Members of the rabbit family, the conspicuous pikas can be seen scurrying about rocky debris known as talus in alpine and subalpine regions of the Rockies, emitting their signature, high-pitched squeaks. Instead of hibernating, pikas cache huge amounts of plants and flowers known as hay piles under large rocks that sustain them through the long winters.
The CU team used data from Oregon State University's PRISM Climate Group to compile local climate information from 1908 to 2007 for the 69 historical pika sites in the Southern Rockies. The information produced estimates of monthly precipitation and minimum and maximum temperatures. The team confirmed the presence of pikas at each site either visually, by their distinctive squeaks, or by evidence of fresh pika hay piles cached under rocks in the study areas.
Sites visited early in the 2008 field season that lacked fresh pika signs were revisited in late October and early November for re-evaluation, Erb said. In places where pikas were still absent, researchers searched rock slopes up to two miles in all directions in an attempt to locate pika populations.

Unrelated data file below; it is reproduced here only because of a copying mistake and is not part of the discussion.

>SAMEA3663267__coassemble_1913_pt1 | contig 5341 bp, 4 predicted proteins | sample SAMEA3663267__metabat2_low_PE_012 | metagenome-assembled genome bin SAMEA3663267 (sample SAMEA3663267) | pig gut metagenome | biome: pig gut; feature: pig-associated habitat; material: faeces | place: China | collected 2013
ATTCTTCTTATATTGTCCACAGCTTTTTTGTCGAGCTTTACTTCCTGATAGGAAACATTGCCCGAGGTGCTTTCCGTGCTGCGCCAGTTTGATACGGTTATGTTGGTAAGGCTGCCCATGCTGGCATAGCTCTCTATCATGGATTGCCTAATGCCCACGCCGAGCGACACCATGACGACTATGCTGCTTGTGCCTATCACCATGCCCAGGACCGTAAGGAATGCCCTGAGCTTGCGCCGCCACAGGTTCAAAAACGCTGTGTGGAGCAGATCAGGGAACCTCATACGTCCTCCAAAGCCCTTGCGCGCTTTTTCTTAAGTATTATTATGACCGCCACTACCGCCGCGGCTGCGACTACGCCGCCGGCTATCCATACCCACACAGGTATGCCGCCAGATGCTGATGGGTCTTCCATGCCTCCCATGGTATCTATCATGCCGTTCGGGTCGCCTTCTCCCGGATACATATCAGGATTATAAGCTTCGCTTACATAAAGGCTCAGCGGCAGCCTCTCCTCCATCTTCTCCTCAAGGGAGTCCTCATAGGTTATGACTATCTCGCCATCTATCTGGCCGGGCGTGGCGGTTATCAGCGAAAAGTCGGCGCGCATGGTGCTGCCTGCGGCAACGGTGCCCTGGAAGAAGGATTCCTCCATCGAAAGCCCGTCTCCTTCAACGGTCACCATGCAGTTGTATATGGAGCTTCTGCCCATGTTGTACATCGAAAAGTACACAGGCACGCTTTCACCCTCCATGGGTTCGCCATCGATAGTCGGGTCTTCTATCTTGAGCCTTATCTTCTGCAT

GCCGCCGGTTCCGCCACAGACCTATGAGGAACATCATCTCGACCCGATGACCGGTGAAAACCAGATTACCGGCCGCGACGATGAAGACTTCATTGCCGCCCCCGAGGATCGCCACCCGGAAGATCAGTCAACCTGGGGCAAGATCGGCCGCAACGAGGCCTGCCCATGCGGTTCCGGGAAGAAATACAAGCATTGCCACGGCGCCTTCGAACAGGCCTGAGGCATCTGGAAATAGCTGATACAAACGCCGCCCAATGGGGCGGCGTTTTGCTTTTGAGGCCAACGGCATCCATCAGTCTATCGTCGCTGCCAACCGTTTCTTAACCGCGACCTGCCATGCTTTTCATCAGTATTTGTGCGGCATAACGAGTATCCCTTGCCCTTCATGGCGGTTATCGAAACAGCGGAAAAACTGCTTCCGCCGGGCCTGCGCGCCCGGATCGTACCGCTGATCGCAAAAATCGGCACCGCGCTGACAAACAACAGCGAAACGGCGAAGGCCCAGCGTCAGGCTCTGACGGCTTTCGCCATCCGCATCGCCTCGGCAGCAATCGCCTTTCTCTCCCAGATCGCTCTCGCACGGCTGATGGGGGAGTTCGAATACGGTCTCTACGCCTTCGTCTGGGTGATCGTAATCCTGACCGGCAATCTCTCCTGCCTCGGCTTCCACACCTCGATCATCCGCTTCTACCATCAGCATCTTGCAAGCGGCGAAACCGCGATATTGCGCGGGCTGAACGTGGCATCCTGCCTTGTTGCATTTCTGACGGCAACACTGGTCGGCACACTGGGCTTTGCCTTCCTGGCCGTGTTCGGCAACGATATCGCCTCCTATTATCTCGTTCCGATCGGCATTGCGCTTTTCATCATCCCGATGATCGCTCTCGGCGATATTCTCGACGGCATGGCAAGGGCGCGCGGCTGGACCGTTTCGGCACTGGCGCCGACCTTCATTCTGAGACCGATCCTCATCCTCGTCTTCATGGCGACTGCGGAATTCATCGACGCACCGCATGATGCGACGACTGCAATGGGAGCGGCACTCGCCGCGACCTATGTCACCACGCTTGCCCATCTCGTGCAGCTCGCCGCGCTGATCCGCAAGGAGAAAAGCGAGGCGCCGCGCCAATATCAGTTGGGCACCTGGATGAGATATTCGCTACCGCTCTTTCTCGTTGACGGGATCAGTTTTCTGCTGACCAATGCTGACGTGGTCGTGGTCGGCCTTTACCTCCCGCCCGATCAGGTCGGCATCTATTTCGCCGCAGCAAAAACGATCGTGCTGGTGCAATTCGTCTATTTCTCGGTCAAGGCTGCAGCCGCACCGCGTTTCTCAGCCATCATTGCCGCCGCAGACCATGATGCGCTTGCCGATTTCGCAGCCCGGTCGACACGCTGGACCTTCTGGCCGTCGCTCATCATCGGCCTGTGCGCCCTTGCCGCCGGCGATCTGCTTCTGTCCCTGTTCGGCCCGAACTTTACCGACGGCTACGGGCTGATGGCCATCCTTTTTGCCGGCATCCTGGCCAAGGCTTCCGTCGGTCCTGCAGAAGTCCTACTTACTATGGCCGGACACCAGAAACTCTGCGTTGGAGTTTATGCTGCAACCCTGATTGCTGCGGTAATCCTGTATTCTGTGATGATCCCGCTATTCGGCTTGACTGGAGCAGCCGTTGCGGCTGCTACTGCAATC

Volunteers have helped gather similar data on pikas through the PikaNET program, the Front Range Pika Project and the New Mexico Pika Monitoring Project. Such volunteer projects are organized through collaborations between CU-Boulder, the Colorado Division of Wildlife, the Denver Zoo, Rocky Mountain Wild, Colorado State University, the Mountain Studies Institute in Silverton, Colo., the San Juan Public Lands Center headquartered in Durango, Colo., and the Seventh Generation Institute in Santa F
|Contact: Liesl Erb|
University of Colorado at Boulder